Indonesia | Sokola Rimba, Aruna & Her Palate, and Cahaya Dari Timur: Beta Maluku | Film
Traveling to Indonesia from home
Lily Yulianti Farid, Founder/Director, Makassar International Writers Festival
I would like to recommend my all-time favourite Indonesian movies during this difficult time. We all miss those old days when we travelled and explored the rich culture and history and the fascinating stories we shared with the locals.
First, let’s go to the deep jungle of Sumatera, and then to Singkawang, Pontianak, Surabaya, Pamekasan, and finally to the beautiful island of Maluku in East Indonesia. All films are available on Netflix.
Sokola Rimba (Jungle School)
This is a film inspired by a journal under the same title written by Butet Manurung. It depicts the daily life of Butet Manurung in the jungle of Sumatera. Butet is an award-winning Indonesian anthropologist and one of the founders of Sokola, a not-for-profit organisation that focuses in providing literacy and advocacy programs for indigenous and marginalised communities in Indonesia. Sokola Rimba takes us into the depths of Bukit Dua Belas National Park in Jambi, Sumatera and we will be learning the real life of the jungle children and their friendships with the teachers from Sokola. Traditions versus modernity, wisdom from nature versus economic opportunities offered by corporates; the needs of basic education and life skills are portrayed through the eyes of the indigenous community and Butet and other teachers.
Director: Riri Riza
Producer: Mira Lesmana
Aruna & Her Palate
A food enthusiast and epidemiologist named Aruna loves to combine her business trip with a culinary adventure. The film was adapted from Laksmi Pamuntjak’s 2014 novel, The Bird Woman’s Palate. The background of the story is somewhat relevant with our situation in 2020: living in the middle of pandemic and seeing medical staff wearing biohazard suits due to a suspected outbreak of bird flu. In the middle of investigation, Aruna arranges a trip with her best friends to fulfil her love of the local cuisine in Singkawang, Pontianak, Surabaya and Pamekasan. With food, best friends and a bit of romance with her long-time crush, this film is such a crowd-pleaser, with Dian Sastro and Nicholas Saputra – two top notch Indonesian actors – as the main leads. One film with such culinary experiences in four different places!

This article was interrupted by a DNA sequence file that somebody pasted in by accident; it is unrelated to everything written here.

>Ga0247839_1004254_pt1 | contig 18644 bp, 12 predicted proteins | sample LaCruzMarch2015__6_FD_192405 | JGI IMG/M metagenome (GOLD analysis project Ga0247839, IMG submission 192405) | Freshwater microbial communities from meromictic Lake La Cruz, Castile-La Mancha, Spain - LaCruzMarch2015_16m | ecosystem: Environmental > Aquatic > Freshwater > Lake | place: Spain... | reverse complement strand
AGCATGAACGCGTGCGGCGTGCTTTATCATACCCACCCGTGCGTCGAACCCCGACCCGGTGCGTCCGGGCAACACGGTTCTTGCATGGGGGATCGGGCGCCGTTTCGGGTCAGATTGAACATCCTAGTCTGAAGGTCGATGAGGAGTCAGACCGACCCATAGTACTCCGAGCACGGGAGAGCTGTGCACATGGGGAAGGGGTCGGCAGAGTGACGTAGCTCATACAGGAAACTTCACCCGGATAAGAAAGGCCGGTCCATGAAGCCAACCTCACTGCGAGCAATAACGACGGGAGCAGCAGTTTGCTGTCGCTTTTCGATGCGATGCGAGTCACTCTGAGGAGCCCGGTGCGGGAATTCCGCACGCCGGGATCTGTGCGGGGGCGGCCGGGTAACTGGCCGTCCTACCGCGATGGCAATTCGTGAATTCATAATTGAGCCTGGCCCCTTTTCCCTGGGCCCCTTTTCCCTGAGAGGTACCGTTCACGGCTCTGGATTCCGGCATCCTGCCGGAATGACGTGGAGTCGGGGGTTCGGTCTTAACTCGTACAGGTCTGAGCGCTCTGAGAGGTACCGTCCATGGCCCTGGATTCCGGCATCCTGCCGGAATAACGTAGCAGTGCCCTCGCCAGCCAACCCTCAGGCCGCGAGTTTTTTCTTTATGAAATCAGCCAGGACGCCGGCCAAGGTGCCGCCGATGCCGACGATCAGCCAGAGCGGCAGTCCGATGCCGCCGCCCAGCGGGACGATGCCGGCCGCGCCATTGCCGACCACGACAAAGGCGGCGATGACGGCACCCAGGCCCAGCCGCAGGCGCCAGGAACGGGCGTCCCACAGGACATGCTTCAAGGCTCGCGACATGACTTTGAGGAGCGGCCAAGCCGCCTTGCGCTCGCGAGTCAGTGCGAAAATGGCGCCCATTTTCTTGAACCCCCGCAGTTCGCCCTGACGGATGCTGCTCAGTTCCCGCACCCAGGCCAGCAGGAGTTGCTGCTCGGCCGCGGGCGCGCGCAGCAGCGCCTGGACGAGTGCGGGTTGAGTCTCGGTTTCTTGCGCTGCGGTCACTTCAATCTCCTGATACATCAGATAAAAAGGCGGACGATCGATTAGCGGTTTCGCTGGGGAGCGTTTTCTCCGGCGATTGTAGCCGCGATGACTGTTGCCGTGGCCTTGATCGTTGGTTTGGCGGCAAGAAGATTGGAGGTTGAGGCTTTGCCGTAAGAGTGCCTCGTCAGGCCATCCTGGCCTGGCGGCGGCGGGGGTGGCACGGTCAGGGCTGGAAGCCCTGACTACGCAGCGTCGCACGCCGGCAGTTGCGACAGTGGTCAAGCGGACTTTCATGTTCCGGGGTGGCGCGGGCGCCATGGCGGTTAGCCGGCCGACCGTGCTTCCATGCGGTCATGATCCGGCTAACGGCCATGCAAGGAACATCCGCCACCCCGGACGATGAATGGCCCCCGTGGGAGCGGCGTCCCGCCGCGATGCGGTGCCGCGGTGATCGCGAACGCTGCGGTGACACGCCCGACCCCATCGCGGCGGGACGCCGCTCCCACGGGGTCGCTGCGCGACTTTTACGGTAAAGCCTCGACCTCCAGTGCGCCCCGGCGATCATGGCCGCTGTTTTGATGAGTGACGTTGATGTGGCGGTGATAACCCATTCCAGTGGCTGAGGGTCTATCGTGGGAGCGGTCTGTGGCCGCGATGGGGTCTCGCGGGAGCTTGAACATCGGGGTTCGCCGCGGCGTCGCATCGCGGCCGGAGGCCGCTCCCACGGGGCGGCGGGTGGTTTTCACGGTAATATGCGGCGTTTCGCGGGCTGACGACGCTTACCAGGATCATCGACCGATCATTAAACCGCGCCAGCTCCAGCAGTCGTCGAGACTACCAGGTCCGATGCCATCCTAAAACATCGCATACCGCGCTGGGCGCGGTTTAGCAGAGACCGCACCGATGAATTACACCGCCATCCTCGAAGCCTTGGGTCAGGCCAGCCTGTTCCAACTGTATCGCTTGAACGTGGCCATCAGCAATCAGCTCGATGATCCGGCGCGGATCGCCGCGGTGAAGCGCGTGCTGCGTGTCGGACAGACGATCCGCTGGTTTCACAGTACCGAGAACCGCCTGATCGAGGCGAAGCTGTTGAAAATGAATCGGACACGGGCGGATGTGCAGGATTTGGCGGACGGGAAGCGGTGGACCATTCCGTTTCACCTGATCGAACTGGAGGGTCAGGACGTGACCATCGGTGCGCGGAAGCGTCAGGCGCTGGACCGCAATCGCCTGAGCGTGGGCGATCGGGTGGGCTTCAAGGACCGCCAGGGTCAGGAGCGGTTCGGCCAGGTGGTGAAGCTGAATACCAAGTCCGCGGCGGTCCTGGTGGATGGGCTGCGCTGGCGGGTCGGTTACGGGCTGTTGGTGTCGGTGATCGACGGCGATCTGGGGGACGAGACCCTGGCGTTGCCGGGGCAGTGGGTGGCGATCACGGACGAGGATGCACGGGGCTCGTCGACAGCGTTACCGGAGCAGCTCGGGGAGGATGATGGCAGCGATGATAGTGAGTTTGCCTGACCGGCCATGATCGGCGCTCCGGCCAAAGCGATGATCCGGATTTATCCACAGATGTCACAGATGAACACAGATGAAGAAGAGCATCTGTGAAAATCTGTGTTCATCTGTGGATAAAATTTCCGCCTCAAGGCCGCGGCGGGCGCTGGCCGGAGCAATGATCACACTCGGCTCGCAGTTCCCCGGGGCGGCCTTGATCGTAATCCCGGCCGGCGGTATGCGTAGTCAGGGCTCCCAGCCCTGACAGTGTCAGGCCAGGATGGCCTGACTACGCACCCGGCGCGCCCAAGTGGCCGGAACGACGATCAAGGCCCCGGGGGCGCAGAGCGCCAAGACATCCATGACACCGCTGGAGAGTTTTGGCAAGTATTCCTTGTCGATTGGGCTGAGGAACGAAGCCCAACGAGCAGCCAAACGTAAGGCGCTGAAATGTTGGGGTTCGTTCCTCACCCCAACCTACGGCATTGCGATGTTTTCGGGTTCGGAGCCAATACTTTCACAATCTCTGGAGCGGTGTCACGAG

Cahaya Dari Timur: Beta Maluku (Lights From The East: I Am Mollucan)
Peace, reconciliation and soccer! Let’s travel to the Eastern Indonesia, to the beautiful island of Maluku. The film is based on a true story of Sani Tawainela, former player for the Indonesian under-15 National Team in the Students Asian Cup 1996. Early 2000, Sani witnessed a child being shot in an armed clash in Ambon, the capital city of Maluku Province (the region saw bloodshed in religious-based conflicts from 1999 until early 2000s). As a former soccer player and with help from a friend who is also a former soccer player, Sani launches a club for children in his home village, Tuhelu. His mission is to spread peace among children and communities through soccer. The film was awarded the best film in 2014 at Indonesian Film Festival.
Director: Angga Sasongko
All films available on Netflix
The Asia Society Culture Club is your weekly dose of distraction. Bringing you the best recommendations of new and classic literature, films, tv, podcasts and more, from and on Asia.
Drawing from a different country each week, the club is an opportunity to step outside your usual newsfeed and discover new and classic stories from across the region. Each week features a guest programmer, selected from our network of members, experts, staff and stakeholders.